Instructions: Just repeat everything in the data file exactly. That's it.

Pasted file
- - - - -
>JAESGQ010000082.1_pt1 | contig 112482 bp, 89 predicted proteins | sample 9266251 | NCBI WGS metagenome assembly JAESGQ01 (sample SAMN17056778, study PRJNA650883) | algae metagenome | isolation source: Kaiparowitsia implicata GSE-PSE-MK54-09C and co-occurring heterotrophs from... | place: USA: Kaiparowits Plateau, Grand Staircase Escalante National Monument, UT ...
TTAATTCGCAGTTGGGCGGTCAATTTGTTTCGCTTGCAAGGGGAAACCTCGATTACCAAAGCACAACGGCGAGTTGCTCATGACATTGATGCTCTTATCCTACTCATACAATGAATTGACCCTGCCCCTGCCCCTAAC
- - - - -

>JAESGQ010000082.1_pt1 | contig 112482 bp, 89 predicted proteins | sample 9266251 | NCBI WGS metagenome assembly JAESGQ01 (sample SAMN17056778, study PRJNA650883) | algae metagenome | isolation source: Kaiparowitsia implicata GSE-PSE-MK54-09C and co-occurring heterotrophs from... | place: USA: Kaiparowits Plateau, Grand Staircase Escalante National Monument, UT ...
TTAATTCGCAGTTGGGCGGTCAATTTGTTTCGCTTGCAAGGGGAAACCTCGATTACCAAAGCACAACGGCGAGTTGCTCATGACATTGATGCTCTTATCCTACTCATACAATGAATTGACCCTGCCCCTGCCCCTAAC